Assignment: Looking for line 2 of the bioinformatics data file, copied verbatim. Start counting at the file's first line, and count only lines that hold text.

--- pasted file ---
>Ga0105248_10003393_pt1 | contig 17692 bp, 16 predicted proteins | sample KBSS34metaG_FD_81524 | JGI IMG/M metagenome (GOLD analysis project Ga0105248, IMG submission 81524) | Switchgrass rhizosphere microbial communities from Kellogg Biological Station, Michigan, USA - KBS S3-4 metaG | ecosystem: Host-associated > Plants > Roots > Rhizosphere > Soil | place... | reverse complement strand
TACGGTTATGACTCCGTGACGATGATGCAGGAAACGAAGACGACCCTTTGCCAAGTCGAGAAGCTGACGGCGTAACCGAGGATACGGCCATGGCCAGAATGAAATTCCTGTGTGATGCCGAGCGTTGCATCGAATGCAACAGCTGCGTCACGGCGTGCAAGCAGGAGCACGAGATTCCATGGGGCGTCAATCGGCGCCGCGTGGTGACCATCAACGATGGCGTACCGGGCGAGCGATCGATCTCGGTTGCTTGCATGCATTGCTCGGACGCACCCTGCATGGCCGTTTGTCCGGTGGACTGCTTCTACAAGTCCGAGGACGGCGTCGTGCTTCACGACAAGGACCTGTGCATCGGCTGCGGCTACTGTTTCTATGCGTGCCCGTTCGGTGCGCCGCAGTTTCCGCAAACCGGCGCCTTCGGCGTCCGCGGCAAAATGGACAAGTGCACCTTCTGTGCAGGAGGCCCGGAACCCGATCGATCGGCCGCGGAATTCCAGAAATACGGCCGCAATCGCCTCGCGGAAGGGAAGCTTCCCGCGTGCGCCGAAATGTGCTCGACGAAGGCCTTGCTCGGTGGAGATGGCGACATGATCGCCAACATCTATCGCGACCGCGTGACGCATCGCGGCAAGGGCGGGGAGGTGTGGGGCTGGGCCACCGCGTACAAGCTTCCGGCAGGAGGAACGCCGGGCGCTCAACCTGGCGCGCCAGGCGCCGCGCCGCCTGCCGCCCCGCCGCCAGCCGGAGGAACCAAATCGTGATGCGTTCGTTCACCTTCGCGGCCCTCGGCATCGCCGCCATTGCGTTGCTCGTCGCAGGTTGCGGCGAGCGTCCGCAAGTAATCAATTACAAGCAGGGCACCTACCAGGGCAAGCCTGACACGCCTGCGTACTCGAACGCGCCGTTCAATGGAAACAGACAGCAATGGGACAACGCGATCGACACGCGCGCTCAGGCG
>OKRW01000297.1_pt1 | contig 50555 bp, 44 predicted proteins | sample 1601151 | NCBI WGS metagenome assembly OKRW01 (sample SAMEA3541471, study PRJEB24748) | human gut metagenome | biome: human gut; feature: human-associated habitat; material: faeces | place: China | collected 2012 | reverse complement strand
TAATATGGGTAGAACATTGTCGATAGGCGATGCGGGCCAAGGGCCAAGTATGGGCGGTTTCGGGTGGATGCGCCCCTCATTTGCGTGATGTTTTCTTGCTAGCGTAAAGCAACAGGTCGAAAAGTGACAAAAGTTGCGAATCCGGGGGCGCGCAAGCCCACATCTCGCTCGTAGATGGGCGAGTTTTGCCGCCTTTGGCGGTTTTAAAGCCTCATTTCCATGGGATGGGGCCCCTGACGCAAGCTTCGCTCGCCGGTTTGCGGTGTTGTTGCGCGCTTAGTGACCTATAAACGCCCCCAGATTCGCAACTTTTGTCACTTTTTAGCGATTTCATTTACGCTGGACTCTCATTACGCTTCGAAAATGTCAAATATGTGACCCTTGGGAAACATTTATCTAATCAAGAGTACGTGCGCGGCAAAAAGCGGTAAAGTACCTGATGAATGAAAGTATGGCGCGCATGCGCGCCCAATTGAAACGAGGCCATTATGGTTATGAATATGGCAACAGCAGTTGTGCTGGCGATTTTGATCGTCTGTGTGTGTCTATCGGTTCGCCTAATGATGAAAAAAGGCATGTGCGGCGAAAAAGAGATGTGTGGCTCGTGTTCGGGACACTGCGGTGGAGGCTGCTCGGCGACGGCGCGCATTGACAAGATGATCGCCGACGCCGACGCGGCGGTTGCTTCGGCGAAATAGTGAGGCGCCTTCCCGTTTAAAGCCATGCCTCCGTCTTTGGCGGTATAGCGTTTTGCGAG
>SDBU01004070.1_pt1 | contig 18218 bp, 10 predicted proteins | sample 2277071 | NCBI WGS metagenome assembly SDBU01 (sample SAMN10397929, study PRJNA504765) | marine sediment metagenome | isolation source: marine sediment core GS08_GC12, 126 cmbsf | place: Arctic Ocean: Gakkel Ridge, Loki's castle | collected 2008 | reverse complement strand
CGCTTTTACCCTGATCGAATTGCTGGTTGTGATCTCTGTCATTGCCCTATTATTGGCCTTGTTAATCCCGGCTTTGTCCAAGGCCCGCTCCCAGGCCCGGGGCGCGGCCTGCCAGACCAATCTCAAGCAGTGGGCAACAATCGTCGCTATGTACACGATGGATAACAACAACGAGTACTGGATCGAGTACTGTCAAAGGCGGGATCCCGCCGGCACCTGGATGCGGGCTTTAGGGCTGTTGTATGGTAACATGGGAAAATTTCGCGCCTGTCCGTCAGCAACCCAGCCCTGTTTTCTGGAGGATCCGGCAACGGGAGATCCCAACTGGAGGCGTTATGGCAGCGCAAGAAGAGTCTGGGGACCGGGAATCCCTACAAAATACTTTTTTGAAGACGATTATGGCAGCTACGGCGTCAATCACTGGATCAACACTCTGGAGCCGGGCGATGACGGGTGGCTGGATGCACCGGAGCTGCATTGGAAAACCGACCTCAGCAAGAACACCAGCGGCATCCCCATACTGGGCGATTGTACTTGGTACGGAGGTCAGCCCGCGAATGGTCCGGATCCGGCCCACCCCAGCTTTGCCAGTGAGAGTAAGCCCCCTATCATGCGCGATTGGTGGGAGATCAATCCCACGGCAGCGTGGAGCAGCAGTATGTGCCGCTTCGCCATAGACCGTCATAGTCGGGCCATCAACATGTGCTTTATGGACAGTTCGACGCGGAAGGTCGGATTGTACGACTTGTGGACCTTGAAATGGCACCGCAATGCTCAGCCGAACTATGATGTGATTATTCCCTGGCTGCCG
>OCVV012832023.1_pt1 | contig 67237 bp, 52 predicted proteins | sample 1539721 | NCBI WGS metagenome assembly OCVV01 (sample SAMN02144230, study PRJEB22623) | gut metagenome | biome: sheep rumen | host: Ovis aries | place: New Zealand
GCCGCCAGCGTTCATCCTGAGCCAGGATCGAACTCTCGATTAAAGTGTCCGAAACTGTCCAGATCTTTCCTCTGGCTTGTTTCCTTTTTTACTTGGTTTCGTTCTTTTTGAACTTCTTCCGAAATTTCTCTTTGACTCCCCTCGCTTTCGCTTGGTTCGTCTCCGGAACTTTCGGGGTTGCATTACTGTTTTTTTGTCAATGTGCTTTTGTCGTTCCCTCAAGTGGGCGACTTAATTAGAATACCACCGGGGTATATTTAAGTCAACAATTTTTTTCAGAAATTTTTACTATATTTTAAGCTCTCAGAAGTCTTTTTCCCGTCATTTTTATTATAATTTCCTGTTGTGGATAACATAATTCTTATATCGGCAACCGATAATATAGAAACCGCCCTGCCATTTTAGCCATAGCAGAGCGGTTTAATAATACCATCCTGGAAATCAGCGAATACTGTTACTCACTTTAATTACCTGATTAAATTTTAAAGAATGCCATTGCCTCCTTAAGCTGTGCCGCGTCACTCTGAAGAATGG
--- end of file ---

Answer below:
TACGGTTATGACTCCGTGACGATGATGCAGGAAACGAAGACGACCCTTTGCCAAGTCGAGAAGCTGACGGCGTAACCGAGGATACGGCCATGGCCAGAATGAAATTCCTGTGTGATGCCGAGCGTTGCATCGAATGCAACAGCTGCGTCACGGCGTGCAAGCAGGAGCACGAGATTCCATGGGGCGTCAATCGGCGCCGCGTGGTGACCATCAACGATGGCGTACCGGGCGAGCGATCGATCTCGGTTGCTTGCATGCATTGCTCGGACGCACCCTGCATGGCCGTTTGTCCGGTGGACTGCTTCTACAAGTCCGAGGACGGCGTCGTGCTTCACGACAAGGACCTGTGCATCGGCTGCGGCTACTGTTTCTATGCGTGCCCGTTCGGTGCGCCGCAGTTTCCGCAAACCGGCGCCTTCGGCGTCCGCGGCAAAATGGACAAGTGCACCTTCTGTGCAGGAGGCCCGGAACCCGATCGATCGGCCGCGGAATTCCAGAAATACGGCCGCAATCGCCTCGCGGAAGGGAAGCTTCCCGCGTGCGCCGAAATGTGCTCGACGAAGGCCTTGCTCGGTGGAGATGGCGACATGATCGCCAACATCTATCGCGACCGCGTGACGCATCGCGGCAAGGGCGGGGAGGTGTGGGGCTGGGCCACCGCGTACAAGCTTCCGGCAGGAGGAACGCCGGGCGCTCAACCTGGCGCGCCAGGCGCCGCGCCGCCTGCCGCCCCGCCGCCAGCCGGAGGAACCAAATCGTGATGCGTTCGTTCACCTTCGCGGCCCTCGGCATCGCCGCCATTGCGTTGCTCGTCGCAGGTTGCGGCGAGCGTCCGCAAGTAATCAATTACAAGCAGGGCACCTACCAGGGCAAGCCTGACACGCCTGCGTACTCGAACGCGCCGTTCAATGGAAACAGACAGCAATGGGACAACGCGATCGACACGCGCGCTCAGGCG